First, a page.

The Future Of The Brexit Digital Market
In a welcome twist of events, the May government adopted Labour Party policy this week. Described as more “Balls than Osborne”, Chancellor Philip Hammond announced that Conservative economic policy = fiscal discipline + investment for growth.
Whilst this positively Keynesian economic approach is welcome, two things need to happen.
Firstly, Government borrowing should stimulate economic growth through an active industrial policy focussed on the future digital economy. With hard Brexit now on a timer, Britain can’t afford to fall off the European Digital Single Market without a coherent vision of a Digital Britain.
And secondly, Jeremy Corbyn and John McDonnell need to set out how Labour’s economic strategy will deliver on Jeremy’s promise of bringing the Keynesian economic approach of the 20th century into the 21st century.
At Labour Party conference last week, I chaired a fringe on the future of the Brexit Digital Economy. Former Business Secretary Chuka Umunna said that the digital future of the British economy is an agenda that Labour “needs to own”. Here at Future Labour we couldn’t agree more, because a future digital economy led by the Tories would be one in which an unfettered capitalism would further divide the haves and the have nots. Labour should be making it clear that digital equality, investment in education and skills, protection of workers rights, the civil liberties of the digital age and an active digital industrial policy supported by appropriate Government borrowing, is proudly at the heart of our approach.
Britain is one of the world’s leading digital economies today. We have some of the best connectivity in Europe and a technology and innovation scene which rivals the silicon valley. But as Theresa Griffin pointed out at the Future Labour fringe, 12.6 million adults in the UK today don’t have the skills to use a computer and 5.8 million adults have no access at all. With the so called “uberisation” of the workforce, a Government approach of digital first to public service deployment and a Brexit Britain competing with California and Berlin for talent, we have no time to lose but to invest in education and skills – not just at school but for workers up and down the country.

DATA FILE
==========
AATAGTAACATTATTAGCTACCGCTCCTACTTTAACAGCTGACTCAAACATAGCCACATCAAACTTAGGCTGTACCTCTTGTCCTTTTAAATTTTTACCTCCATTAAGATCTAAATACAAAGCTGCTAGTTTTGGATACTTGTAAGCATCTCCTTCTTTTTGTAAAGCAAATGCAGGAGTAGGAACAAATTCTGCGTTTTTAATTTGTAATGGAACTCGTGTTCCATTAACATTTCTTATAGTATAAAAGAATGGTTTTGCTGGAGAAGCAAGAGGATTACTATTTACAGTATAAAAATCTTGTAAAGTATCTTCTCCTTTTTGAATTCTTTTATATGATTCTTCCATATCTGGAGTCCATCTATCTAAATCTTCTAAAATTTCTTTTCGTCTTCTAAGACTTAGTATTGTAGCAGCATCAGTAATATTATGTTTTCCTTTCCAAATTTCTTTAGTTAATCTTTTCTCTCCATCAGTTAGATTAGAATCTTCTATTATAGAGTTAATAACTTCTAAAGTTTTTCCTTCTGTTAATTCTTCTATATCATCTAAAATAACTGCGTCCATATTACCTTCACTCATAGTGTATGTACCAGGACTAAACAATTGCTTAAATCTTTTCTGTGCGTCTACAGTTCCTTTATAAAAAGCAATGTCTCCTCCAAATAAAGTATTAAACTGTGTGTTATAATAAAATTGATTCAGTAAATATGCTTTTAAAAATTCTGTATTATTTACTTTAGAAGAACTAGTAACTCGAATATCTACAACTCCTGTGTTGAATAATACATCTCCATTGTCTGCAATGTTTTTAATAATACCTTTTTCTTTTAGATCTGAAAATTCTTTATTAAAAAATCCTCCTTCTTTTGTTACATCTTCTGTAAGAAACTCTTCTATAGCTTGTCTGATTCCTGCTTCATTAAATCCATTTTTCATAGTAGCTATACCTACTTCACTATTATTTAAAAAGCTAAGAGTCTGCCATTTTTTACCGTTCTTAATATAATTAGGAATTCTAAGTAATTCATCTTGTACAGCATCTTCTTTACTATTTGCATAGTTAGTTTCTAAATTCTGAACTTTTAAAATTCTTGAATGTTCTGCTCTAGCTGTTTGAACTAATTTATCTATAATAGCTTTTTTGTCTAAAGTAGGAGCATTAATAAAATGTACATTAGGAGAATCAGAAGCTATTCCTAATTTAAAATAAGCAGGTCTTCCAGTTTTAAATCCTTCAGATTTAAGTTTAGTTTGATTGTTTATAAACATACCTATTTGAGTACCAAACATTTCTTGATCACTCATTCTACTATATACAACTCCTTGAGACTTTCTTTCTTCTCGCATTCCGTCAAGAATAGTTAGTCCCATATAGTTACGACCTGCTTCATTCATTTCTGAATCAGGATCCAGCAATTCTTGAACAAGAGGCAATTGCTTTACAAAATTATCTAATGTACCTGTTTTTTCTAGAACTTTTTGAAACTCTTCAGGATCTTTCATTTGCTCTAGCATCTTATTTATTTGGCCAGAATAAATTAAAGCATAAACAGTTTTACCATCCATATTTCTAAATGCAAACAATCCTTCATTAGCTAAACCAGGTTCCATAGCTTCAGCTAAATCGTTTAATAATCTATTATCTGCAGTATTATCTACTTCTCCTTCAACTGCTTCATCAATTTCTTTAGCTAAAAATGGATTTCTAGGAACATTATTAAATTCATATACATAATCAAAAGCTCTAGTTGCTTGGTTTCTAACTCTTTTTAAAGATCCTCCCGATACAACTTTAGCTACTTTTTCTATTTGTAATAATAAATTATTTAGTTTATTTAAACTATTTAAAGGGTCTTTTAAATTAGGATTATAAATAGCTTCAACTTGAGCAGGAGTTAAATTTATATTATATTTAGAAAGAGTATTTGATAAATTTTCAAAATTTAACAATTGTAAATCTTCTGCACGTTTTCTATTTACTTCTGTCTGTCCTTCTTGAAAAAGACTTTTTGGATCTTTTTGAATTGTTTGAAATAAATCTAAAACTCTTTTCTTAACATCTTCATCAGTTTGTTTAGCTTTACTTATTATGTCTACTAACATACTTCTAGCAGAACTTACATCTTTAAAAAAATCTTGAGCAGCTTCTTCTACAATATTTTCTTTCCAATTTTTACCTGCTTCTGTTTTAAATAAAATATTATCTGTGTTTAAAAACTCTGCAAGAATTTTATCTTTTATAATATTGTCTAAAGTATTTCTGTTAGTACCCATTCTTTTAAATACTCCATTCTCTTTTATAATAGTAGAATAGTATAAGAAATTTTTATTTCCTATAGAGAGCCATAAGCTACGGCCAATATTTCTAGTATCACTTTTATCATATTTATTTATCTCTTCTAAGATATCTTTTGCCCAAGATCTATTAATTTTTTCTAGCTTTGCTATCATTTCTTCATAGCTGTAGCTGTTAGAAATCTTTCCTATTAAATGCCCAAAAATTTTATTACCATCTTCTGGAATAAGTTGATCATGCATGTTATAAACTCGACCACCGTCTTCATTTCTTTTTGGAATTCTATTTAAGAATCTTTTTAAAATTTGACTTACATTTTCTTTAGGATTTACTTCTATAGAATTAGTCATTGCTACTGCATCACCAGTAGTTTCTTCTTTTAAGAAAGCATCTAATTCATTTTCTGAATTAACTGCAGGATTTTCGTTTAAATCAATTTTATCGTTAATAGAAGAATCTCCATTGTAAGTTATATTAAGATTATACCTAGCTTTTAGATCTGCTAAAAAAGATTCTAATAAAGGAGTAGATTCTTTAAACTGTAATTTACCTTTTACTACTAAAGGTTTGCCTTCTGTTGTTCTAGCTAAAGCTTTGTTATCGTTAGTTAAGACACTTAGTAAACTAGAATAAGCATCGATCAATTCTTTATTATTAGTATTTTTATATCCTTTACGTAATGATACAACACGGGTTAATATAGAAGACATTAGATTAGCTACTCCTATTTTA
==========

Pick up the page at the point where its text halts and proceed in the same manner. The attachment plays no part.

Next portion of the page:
Unfortunately, the Government shows little vision for a bold policy approach to Britain’s role within the fourth industrial revolution. The Digital Economy Bill currently before Parliament was rightly described by Bristol West MP Thangam Debbonaire as a “christmas tree covered in balls balls but full of holes”. At our fringe, TechUK’s director of policy, Charlotte Holloway, noted that the UK digital economy grew from £120bn in 2010 to £180bn in 2015. The Boston Consulting Group, which originally reported these figures, showed that this huge growth resulted in digital contributing 12.4% of GDP in the UK – compared to a mere average of 5.8% of GDP within the G20.
A policy fringe on the final day of any party conference is always at risk of failing to fill the room, but the Future Labour fringe had standing room only. The labour movement has a crucial role to play in ensuring the future British economy is one that works for the many and not the few, and the Labour Party must set out a new political vision of the left that’s fit for the next century. This isn’t just about access to the internet or the ability to shop online, it’s about showing how a strategic state can work in partnership with reformed public services and an entrepreneurial and innovative private sector to ensure our collective future success. One audience member somewhat flatteringly said that the Future Labour fringe might have been the last on the agenda, but it was the most important.
As Britain embarks on a new chapter outside of the European Union, now is the time to invest in its digital future.
Darren Jones is the Director of Future Labour. For more information, visit www.futurelabour.org.uk.